What I’ve Learned

This is the first of a new feature that I hope is going to give fire service leaders an opportunity to share some of their “collective wisdom” with the younger members of today’s fire service.  I hope you readers enjoy it!–Chief Avsec
Dennis Rubin is currently the Fire Chief in De Pere, WI. He’s previously served as the Fire Chief in Washington, D.C., Atlanta, GA, and Dothan, AL.

By Dennis L. Rubin

I became a firefighter on September 9, 1968 at the ripe old age of 16. After waiting more than half of my time on earth for this exact minute, I was “voted in” at Hyattsville Fire Department – Company 1. At the time that I got started, our Firehouse was on Farragut Street just off of US Route 1.

My first alarm was a report of a building fire at the Prince George’s Plaza. We were dispatched as the fifth due Engine Company that night. I was assigned (of course) to ride the “real” back step. The jump seats were reserved for senior members and it would be awhile before I was allowed to move up to an air pack position. I have been hanging on to this job for dear life ever since!

The craziest thing that I’ve seen on the job was a US Army horse’s hind legs stuck in the grill of a FBI agent’s vehicle during the 44th Presidential Inauguration. Fort Myers Old Guard was “saddled-up” waiting to start the march down Pennsylvania Avenue, when a horse was “spooked” by all of the confusion and noise. When it slipped in the street and attempted to return to all fours, the horse kicked both hooves through the grill section of the Federal Officer’s Chevy Tahoe. The Fire Department engaged to help remove the trust steed’s legs from the car. Once removed, the Army Veterinarian was took the horse back to the stall at the Military Base. There are a few pictures of this event in my latest textbook “DC FIRE”.

People generally expect us to solve their problem 100% of the time. The large majority of the time, we are able to do just that for our various communities. I strongly discourage the use of the term “first responders”. We are the first, last and generally the only responders to emergency events in our community. We are our only “back-up” and the citizens expect a lot from us. My advice is to be ready, be trained and be fit to do the work that you are asked. “Flawlessly execute the basics of our job” is a quote from my leadership textbook.

To truly reduce firefighter deaths and injuries we have to mandate and enforce fire sprinkler technically. As Chief Alan Brunacini often says, “If it is submerged it will not burn”. Invest in the best technology in the market place to prevent fire deaths of all types – “sprinkle it!”

One thing I would change about the fire service culture is the resources that we are allotted to conduct our work. Funding should not be an issue for a community’s bedrock service of public safety, but it seems neglected in many American communities in general.

If my son or daughter wanted to become a firefighter…Too late, my son is a cop! I can only add, study harder and get the five more points of the civil service test and be a part of the thin red line (just teasing).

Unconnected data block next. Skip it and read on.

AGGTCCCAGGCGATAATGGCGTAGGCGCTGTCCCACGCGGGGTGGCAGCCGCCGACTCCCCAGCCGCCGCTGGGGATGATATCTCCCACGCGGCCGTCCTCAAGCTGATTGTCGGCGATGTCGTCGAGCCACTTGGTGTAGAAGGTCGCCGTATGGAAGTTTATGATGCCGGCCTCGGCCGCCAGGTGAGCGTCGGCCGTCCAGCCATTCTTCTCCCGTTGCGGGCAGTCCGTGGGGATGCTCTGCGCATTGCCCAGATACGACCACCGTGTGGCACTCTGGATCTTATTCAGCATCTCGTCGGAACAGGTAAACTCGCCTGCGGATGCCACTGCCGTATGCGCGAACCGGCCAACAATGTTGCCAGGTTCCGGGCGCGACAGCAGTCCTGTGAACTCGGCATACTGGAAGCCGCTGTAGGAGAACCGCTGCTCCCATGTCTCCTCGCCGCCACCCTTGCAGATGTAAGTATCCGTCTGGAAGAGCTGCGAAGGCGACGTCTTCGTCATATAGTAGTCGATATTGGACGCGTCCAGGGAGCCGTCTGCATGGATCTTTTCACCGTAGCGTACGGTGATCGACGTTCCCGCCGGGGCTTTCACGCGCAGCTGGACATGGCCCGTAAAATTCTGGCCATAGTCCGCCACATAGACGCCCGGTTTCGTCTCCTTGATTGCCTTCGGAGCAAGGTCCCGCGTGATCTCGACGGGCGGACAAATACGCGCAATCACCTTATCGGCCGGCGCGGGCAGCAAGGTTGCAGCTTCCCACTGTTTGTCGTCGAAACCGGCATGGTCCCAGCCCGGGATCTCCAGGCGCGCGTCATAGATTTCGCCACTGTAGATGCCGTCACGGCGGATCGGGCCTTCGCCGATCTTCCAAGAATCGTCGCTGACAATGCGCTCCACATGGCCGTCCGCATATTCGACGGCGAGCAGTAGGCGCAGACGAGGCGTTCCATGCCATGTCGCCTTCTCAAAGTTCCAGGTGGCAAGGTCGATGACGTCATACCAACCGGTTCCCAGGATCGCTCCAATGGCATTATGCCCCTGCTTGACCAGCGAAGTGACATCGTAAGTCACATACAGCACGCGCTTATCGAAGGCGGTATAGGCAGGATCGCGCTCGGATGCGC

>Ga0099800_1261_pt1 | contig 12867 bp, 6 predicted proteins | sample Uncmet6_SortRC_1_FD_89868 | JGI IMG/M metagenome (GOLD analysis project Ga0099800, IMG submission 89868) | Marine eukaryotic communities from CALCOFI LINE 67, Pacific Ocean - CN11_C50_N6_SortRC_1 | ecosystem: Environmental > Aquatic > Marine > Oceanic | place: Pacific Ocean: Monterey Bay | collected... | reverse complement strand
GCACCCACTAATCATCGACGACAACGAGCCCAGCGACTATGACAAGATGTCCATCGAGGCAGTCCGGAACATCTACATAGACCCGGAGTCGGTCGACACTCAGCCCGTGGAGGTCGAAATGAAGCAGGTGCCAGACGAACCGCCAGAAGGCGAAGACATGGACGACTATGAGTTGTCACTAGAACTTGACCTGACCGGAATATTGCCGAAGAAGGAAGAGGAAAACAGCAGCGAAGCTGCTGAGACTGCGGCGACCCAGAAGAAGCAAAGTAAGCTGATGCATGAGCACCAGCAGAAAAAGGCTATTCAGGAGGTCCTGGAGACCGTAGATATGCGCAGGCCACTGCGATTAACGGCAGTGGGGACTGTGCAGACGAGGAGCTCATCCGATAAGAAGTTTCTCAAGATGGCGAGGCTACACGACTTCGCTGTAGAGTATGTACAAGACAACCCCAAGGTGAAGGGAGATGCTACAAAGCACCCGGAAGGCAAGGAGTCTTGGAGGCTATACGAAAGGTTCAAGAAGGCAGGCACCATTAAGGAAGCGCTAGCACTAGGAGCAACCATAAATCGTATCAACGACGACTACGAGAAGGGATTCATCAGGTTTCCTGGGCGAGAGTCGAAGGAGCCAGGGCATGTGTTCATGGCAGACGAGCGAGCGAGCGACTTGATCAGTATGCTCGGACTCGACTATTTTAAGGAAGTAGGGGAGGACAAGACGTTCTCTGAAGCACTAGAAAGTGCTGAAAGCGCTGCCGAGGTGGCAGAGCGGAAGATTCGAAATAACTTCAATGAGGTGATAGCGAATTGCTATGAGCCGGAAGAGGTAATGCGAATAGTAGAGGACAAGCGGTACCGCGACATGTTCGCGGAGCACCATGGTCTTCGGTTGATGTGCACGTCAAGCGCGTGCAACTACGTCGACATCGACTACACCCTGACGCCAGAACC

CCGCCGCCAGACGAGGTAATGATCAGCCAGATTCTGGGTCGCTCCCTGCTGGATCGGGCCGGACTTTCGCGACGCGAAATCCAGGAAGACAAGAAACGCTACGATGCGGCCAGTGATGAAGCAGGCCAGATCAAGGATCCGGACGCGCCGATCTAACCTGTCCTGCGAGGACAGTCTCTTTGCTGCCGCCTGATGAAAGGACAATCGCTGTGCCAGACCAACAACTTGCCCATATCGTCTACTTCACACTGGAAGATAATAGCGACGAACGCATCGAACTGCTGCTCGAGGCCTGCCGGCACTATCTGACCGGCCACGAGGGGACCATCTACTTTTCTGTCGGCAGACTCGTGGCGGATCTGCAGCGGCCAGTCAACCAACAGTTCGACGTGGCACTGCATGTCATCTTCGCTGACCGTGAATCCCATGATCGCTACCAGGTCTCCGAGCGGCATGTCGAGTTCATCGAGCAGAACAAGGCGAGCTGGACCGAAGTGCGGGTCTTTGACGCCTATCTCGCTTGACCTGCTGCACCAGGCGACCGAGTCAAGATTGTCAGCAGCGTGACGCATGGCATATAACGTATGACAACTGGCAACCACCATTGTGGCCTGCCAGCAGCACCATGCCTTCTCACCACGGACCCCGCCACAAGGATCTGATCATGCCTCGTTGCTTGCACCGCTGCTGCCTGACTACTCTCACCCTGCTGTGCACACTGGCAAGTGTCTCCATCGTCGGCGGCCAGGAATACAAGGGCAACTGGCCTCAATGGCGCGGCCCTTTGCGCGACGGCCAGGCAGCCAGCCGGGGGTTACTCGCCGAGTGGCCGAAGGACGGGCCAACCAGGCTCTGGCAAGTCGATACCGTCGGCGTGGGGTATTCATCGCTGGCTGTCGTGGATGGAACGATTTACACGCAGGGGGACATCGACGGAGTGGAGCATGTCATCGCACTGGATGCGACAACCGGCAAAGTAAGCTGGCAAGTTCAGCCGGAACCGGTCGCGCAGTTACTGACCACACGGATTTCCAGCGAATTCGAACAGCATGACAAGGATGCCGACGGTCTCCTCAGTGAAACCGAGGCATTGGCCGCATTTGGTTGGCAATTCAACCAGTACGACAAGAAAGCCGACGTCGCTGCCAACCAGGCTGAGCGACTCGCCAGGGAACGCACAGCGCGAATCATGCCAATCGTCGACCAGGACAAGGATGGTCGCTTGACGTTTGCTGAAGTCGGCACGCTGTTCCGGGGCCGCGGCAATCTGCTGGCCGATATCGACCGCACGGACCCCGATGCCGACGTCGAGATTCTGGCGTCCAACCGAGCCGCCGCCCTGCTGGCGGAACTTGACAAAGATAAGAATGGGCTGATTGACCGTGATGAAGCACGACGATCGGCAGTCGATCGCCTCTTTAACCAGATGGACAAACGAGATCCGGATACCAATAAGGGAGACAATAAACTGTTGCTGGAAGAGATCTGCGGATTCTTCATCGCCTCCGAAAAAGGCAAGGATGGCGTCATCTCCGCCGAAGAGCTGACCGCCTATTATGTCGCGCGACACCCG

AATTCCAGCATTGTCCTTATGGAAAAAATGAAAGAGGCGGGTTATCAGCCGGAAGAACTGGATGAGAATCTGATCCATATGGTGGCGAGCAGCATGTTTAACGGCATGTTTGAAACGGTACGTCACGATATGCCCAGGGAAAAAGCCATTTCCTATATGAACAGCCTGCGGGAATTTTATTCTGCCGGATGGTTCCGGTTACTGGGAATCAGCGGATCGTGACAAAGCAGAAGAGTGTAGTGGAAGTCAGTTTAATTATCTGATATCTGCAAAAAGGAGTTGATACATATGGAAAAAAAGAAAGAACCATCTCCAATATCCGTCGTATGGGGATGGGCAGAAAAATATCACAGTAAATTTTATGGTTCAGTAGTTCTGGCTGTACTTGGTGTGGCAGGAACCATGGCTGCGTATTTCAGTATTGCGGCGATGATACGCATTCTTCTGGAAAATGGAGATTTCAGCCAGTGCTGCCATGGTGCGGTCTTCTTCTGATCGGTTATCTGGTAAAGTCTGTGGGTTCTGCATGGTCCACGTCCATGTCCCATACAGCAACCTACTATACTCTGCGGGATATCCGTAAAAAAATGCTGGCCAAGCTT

The hardest part of the job is discipline. I have spent the last 15 years or so professing that “self-discipline” is the best discipline of all. In Chief Billy Goldfeder’s book, “Past It On”, I write about this passion on page 341. Please check it out and help an amazing cause, The National Fallen Fire Fighters Foundation.

The best part of this job is just about every part of it and generally the work at hand is amazing! If I had to choose a single element it would be any Emergency Work! That part wins hands down!!!

Young people entering the fire service are generally outstanding. Work hard and enjoy every minute of your career or volunteer service. Blink and forty years are going by – I mean it, enjoy the ride every single day!

The biggest change I’ve seen in my career has been way, way too many to count. If I was forced to pick one – fire fighter safety.

Most people don’t know I love my City sports teams almost as much as I love the Fire Department.

If I wasn’t a firefighter life would not be very interesting. I’ve been focused on being a fire fighter since the age of eight, so this had been the only focus for me.

The biggest influence on my life has been my family first. Next, would be the many great fire fighters that I have known of the years. A very special shout out to Alan Brunacini and Bruce Varner (both are brothers from different mothers).

I bring to the table relentless effort. I will be in the game for a while longer and still loving each day of my choose profession.

When it’s all said and done it will be a sad day for me. I hope that I can look back and point to helping both our customers and our members. Please everyone, be safe out there and that starts with clicking your seatbelt.


About the Author

20150527_Rubin Formal PicDennis L. Rubin has been the fire chief of the City of De Pere, Wisconsin since December 2014.

Rubin was appointed by the City’s Police & Fire Commission in December of 2014. De Pere has a population of 25,000 residents. The city is located in the Northeast section of the state. The department serves the citizens and visitors from two fire-rescue station locations.

For more on Chief Rubin’s long and distinguished career in the fire service, visit The Rube.



About Robert Avsec, Executive Fire Officer

Battalion Chief (Ret.) Robert Avsec served with the men and women of the Chesterfield County (VA) Fire and EMS Department for 26 years. He’s now using his acquired knowledge, skills, and experiences as a freelance writer for FireRescue1.com and as the “blogger in chief” for this blog. Chief Avsec and his wife of 30+ years now make their home in Cross Lanes, WV. Contact him via e-mail, rpa1157@gmail.com.